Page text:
22.3 Interactive Call

After the command loop has translated a key sequence into a command, it invokes that command using the function command-execute. If the command is a function, command-execute calls call-interactively, which reads the arguments and calls the command. You can also call these functions yourself.

Note that the term “command”, in this context, refers to an interactively callable function (or function-like object), or a keyboard macro. It does not refer to the key sequence used to invoke a command (see Keymaps).

Function: commandp object &optional for-call-interactively

This function returns t if object is a command. Otherwise, it returns nil.

Commands include strings and vectors (which are treated as keyboard macros), lambda expressions that contain a top-level interactive form (see Using interactive), byte-code function objects made from such lambda expressions, autoload objects that are declared as interactive (non-nil fourth argument to autoload), and some primitive functions. Also, a symbol is considered a command if it has a non-nil interactive-form property, or if its function definition satisfies commandp.

If for-call-interactively is non-nil, then commandp returns t only for objects that call-interactively could call—thus, not for keyboard macros.

See documentation in Access to Documentation Strings, for a realistic example of using commandp.

Function: call-interactively command &optional record-flag keys

This function calls the interactively callable function command, providing arguments according to its interactive calling specifications. It returns whatever command returns.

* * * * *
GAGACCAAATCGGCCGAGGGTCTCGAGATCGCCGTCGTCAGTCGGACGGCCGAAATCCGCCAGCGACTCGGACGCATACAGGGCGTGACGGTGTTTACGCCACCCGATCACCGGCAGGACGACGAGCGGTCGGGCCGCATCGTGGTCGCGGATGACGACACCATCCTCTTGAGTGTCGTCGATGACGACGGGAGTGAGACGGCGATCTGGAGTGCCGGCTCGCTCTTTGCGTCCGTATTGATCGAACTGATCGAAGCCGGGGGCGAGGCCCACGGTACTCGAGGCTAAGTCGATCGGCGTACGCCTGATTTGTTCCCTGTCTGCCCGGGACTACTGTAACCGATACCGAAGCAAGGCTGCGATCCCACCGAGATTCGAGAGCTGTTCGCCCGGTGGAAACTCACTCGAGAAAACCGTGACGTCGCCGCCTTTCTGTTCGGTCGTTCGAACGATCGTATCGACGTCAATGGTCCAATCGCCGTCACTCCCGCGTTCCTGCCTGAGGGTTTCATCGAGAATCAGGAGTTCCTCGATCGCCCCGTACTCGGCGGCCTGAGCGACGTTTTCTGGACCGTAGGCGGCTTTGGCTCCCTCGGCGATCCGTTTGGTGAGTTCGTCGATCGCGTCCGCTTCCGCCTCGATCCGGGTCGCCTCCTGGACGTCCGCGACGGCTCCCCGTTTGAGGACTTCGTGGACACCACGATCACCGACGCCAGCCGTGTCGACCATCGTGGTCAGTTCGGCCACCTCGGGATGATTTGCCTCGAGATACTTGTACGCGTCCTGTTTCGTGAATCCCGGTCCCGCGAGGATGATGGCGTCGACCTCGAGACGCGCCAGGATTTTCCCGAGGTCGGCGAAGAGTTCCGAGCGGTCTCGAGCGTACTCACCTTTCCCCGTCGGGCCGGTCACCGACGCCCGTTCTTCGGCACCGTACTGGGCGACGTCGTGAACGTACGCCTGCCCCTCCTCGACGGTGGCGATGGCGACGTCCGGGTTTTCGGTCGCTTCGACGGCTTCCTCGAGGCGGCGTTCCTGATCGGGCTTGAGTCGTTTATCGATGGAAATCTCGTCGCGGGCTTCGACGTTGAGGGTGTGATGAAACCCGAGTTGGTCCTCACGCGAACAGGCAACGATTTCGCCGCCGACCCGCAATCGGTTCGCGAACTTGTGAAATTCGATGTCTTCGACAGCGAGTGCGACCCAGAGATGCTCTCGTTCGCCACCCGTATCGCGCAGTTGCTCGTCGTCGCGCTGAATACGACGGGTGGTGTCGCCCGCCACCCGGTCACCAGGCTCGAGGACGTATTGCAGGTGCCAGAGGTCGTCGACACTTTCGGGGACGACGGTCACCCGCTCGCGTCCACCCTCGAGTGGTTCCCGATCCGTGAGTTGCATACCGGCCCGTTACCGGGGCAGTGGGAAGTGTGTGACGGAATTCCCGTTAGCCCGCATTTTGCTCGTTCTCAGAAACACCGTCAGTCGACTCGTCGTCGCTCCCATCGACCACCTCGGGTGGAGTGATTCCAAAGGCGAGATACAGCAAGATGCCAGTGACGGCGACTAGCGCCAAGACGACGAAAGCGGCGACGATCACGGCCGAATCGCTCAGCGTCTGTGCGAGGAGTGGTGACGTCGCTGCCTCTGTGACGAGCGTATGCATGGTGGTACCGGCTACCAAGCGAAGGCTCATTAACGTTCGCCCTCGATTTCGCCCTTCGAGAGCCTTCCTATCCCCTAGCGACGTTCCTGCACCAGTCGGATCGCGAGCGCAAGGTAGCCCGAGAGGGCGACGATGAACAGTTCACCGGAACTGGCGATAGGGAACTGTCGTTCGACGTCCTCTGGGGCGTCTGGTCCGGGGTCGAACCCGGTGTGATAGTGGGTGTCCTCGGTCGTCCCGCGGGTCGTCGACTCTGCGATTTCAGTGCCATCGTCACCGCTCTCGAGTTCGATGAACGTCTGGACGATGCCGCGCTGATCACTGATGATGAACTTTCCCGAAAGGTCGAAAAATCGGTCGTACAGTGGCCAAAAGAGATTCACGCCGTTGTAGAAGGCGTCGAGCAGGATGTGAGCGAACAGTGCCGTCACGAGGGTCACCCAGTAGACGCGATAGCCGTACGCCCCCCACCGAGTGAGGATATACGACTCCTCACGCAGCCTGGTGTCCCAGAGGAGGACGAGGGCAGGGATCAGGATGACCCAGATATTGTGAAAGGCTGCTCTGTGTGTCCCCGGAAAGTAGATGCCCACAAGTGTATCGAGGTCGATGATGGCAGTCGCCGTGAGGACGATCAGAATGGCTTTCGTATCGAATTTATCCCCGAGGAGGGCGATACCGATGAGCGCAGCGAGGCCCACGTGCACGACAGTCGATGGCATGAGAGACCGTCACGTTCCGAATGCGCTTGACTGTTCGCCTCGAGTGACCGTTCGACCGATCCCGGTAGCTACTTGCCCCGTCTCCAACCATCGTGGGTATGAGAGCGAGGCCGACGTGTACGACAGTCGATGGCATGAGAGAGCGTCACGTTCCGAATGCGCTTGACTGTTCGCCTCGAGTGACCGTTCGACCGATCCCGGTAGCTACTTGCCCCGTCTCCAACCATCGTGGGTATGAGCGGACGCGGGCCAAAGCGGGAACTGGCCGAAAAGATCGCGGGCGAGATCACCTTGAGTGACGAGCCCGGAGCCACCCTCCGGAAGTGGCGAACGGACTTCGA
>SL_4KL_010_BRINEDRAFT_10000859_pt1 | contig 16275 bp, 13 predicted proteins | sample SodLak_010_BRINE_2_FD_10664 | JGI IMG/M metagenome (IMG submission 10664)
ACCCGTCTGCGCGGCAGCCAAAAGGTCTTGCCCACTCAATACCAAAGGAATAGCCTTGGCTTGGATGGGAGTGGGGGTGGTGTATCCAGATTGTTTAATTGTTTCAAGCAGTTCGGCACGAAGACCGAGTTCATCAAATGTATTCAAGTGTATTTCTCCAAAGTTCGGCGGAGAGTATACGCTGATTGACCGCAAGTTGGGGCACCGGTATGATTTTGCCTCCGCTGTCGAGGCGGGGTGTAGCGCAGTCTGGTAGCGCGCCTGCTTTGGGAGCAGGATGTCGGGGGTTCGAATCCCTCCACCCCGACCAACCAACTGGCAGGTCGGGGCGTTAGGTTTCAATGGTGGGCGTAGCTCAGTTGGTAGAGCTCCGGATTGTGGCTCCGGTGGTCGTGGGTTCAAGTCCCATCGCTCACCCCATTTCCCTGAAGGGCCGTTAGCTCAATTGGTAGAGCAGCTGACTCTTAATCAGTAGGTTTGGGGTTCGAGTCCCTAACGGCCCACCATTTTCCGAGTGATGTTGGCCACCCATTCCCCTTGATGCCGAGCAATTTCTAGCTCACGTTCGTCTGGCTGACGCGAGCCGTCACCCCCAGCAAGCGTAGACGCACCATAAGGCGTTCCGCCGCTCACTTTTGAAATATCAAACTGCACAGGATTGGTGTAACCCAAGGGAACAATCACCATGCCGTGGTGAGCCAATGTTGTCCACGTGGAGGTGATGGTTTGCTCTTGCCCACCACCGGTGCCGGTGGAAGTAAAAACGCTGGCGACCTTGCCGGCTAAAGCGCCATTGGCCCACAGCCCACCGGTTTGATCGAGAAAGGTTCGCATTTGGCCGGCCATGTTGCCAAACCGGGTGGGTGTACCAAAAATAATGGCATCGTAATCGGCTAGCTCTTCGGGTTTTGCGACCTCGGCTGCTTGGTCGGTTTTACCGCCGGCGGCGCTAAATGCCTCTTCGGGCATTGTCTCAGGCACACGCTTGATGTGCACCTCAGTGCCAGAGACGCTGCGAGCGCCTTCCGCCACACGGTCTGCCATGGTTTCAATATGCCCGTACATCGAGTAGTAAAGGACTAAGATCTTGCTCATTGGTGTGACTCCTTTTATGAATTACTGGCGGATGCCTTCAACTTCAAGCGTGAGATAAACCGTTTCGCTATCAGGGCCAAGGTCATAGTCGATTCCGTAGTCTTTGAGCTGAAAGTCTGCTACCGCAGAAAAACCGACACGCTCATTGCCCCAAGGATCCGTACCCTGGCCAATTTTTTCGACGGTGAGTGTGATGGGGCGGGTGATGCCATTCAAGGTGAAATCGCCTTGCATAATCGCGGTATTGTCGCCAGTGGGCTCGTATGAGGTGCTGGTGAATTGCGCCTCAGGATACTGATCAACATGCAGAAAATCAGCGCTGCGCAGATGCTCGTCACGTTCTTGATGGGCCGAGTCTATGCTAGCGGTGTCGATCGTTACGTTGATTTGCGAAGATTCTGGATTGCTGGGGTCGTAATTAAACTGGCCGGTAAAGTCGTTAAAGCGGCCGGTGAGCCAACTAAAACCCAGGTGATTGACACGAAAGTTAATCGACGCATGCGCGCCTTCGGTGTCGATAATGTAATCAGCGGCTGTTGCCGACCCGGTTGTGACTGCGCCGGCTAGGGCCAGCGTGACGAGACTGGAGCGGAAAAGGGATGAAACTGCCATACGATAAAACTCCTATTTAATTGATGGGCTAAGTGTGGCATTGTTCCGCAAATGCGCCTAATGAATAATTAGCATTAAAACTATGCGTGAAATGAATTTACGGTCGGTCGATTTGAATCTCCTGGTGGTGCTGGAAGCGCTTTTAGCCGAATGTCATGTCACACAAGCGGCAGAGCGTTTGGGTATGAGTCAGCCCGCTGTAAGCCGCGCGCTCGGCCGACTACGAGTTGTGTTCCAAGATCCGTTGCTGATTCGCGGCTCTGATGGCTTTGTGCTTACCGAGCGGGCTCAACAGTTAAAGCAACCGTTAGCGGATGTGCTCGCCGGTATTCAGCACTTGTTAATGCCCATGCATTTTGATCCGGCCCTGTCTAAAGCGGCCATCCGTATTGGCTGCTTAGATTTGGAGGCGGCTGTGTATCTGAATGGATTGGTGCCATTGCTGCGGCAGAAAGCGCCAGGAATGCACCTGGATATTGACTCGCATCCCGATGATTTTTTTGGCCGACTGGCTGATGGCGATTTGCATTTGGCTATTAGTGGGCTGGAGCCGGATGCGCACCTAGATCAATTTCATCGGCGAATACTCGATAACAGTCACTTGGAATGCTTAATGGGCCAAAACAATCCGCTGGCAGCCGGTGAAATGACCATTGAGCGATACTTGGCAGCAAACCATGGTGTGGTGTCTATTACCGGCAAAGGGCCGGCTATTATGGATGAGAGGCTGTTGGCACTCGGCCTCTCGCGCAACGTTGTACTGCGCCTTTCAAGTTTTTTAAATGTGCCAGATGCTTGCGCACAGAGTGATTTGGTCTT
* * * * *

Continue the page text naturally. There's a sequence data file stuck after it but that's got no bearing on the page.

If, for instance, you have a function with the following signature:

(defun foo (begin end)
  (interactive "r")

then saying

(call-interactively 'foo)

will call foo with the region (point and mark) as the arguments.

An error is signaled if command is not a function or if it cannot be called interactively (i.e., is not a command). Note that keyboard macros (strings and vectors) are not accepted, even though they are considered commands, because they are not functions. If command is a symbol, then call-interactively uses its function definition.

If record-flag is non-nil, then this command and its arguments are unconditionally added to the list command-history. Otherwise, the command is added only if it uses the minibuffer to read an argument. See Command History.

The argument keys, if given, should be a vector which specifies the sequence of events to supply if the command inquires which events were used to invoke it. If keys is omitted or nil, the default is the return value of this-command-keys-vector. See Definition of this-command-keys-vector.

Function: funcall-interactively function &rest arguments

This function works like funcall (see Calling Functions), but it makes the call look like an interactive invocation: a call to called-interactively-p inside function will return t. If function is not a command, it is called without signaling an error.

Function: command-execute command &optional record-flag keys special